Aquaculture for all

Communities act to save fisheries in Cambodia

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In Cambodia, freshwater fisheries are an integral part of the countrys culture, economy, and food security, with inland fisheries yielding 300,000 to 400,000 metric tons of fish annually (FAO), writes Lauren Banks, WorldFish.

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To protect these resources, in 1999, a 37 km stretch of the Upper Mekong River in Stung Treng Province was designated as a Ramsar site, which is a ‘wetland of international importance’, under the Convention on Wetlands.

Known as the Stung Treng Ramsar Site, it is one of 2,220 sites across the globe. The site stretches up to the border of Lao PDR and encompasses 21 villages, 4 communes, and approximately 12,000 residents.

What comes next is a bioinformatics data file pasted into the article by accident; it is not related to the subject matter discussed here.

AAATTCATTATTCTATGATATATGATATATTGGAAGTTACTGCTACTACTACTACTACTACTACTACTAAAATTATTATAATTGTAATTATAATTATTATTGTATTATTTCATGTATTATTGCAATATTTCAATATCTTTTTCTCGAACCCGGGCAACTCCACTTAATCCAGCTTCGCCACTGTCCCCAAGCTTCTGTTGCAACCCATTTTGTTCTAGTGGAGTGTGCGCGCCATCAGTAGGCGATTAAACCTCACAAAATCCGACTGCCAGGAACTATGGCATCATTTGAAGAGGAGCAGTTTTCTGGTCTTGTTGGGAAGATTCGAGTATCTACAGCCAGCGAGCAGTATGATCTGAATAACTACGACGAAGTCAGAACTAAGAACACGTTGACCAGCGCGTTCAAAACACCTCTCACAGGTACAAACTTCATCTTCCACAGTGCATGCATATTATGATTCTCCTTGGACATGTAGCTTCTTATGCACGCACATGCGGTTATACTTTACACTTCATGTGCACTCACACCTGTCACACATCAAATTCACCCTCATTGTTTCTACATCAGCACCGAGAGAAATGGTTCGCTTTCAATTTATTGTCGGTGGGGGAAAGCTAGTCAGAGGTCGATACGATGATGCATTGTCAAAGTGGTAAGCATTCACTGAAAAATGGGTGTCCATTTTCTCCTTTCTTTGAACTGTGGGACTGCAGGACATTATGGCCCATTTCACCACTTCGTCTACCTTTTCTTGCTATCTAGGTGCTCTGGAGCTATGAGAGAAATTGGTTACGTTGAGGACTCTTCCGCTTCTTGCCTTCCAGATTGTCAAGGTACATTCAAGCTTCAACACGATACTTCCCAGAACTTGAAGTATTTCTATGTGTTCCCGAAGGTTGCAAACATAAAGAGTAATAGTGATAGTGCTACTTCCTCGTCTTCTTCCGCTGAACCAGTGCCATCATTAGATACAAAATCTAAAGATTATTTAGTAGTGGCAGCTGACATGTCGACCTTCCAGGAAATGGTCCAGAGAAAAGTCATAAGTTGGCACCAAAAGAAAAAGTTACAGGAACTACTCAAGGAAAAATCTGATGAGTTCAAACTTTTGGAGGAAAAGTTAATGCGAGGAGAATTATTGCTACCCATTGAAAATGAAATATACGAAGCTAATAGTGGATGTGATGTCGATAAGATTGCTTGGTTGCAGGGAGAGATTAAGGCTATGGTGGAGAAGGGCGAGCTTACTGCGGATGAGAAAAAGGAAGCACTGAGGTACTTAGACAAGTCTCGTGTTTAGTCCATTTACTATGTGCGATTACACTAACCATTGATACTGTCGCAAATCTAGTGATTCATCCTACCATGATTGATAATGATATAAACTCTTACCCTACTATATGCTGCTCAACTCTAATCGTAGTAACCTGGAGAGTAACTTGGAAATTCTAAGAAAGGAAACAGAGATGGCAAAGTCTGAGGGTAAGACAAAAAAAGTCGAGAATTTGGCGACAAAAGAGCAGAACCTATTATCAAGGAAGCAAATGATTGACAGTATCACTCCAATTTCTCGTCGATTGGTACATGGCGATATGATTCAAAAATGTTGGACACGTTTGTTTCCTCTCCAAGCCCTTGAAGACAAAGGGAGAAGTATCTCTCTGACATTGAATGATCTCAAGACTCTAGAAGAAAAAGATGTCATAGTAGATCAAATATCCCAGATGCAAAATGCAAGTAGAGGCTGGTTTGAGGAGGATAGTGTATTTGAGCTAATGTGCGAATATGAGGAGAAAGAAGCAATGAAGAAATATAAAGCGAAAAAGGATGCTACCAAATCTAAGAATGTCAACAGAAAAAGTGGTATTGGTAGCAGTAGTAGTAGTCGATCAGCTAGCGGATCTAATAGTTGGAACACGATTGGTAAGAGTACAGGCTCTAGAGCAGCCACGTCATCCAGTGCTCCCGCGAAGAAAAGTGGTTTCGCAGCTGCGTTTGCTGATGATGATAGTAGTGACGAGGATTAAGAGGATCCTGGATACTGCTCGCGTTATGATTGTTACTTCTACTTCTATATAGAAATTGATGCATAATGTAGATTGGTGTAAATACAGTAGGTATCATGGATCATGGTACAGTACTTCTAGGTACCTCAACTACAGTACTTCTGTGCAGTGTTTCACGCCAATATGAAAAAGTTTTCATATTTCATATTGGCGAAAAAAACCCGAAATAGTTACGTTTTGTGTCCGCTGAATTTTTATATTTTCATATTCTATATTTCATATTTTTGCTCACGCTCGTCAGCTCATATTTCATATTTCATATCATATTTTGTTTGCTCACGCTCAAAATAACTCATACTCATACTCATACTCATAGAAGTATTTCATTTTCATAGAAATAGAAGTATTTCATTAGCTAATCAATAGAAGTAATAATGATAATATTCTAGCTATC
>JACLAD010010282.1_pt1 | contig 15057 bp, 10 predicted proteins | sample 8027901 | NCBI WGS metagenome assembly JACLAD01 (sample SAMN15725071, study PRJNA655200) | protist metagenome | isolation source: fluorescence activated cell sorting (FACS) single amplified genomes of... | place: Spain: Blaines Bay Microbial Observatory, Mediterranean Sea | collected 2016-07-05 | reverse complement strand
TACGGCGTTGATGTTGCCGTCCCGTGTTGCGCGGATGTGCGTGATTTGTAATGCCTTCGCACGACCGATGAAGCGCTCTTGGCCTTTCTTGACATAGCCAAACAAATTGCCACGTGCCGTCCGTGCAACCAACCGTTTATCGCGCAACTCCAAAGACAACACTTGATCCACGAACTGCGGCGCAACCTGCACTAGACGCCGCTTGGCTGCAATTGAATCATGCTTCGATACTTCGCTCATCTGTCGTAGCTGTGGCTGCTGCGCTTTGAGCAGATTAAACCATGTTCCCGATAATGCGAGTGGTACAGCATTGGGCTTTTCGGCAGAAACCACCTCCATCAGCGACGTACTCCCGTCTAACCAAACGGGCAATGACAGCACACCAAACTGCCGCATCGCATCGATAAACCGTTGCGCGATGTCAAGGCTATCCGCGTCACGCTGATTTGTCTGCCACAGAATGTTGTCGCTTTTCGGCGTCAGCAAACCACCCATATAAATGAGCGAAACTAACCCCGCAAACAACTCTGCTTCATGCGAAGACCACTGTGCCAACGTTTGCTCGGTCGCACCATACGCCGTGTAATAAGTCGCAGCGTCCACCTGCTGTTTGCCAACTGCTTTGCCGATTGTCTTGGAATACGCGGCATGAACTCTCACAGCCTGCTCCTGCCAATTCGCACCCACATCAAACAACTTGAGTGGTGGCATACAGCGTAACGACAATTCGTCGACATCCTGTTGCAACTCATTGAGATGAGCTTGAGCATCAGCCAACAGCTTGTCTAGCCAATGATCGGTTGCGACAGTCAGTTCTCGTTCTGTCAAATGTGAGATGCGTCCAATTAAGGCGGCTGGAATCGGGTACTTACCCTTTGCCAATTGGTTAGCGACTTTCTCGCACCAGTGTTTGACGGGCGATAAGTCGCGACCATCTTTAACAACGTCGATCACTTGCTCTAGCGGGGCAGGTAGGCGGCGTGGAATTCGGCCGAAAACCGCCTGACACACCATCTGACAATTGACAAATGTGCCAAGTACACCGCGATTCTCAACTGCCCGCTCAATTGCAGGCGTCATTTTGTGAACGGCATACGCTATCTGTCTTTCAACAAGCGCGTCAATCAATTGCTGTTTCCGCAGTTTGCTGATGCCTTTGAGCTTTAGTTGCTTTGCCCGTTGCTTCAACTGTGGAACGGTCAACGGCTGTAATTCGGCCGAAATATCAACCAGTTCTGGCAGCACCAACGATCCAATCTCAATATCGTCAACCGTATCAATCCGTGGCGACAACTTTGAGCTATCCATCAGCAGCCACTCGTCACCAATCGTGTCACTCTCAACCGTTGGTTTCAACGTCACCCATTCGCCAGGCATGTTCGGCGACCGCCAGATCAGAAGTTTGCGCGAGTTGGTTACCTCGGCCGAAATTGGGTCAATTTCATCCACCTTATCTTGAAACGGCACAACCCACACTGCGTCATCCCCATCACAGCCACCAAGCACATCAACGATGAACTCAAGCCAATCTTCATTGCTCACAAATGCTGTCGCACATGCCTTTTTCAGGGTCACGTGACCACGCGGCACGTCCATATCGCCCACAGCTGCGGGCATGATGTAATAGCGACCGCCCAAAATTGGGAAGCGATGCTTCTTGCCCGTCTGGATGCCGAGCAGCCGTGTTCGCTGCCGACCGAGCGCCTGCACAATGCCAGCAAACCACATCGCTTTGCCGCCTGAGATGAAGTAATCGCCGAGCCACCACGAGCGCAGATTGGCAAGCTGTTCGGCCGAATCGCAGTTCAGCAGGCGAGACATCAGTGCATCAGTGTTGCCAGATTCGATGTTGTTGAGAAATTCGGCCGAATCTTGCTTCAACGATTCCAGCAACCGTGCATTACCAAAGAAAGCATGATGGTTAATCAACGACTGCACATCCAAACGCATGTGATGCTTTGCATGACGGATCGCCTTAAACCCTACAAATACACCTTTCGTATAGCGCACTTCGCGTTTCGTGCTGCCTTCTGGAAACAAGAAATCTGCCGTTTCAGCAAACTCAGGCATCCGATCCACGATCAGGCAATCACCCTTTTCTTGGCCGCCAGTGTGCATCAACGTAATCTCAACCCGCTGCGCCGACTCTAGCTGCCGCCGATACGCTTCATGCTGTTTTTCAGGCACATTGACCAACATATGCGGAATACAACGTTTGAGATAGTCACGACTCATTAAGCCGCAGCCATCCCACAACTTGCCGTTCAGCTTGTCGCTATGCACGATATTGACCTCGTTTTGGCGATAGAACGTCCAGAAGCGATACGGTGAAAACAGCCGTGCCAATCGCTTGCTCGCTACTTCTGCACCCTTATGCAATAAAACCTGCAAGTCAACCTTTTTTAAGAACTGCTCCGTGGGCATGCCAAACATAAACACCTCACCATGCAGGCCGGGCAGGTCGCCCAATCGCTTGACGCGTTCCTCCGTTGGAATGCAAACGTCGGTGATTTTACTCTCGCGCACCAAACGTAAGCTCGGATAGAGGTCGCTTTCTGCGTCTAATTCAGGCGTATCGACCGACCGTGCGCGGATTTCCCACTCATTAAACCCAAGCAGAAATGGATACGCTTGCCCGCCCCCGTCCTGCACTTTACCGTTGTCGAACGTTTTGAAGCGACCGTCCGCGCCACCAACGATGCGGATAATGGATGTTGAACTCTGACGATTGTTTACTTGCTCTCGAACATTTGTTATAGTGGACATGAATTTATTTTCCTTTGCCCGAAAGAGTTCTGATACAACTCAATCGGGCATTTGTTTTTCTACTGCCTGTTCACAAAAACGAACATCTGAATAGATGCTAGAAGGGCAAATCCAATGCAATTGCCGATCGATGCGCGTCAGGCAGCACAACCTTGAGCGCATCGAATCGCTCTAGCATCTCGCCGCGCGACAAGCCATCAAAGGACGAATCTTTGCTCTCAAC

Many of the residents depend on the site’s fisheries for their livelihoods, but recently these livelihoods have been under threat.

Threats to biodiversity, habitat, and fisheries

The construction of dams along the Mekong River has caused habitat degradation and impedes migration, spawning, and movement of fish.

This increases the pressures faced by fishers, which can drive them to increase fishing effort or adopt illegal or destructive fishing practices, diminishing fish production and biodiversity.

Destructive, illegal, and non-discriminate fishing practices include extensive use of hot and cold electrofishing where fish are electrocuted using high-voltage electrodes, explosives, and poisons and further contribute to habitat destruction and overfishing.

Ineffective enforcement of fisheries law compounds these problems. Illegal fishing often occurs late at night, when there are no observers. Further, inadequate personnel and equipment for patrolling in the Ramsar site enables illegal fishing to persist.

These developments and activities jeopardize access to resources, food security, and the economic stability of small-scale fishers.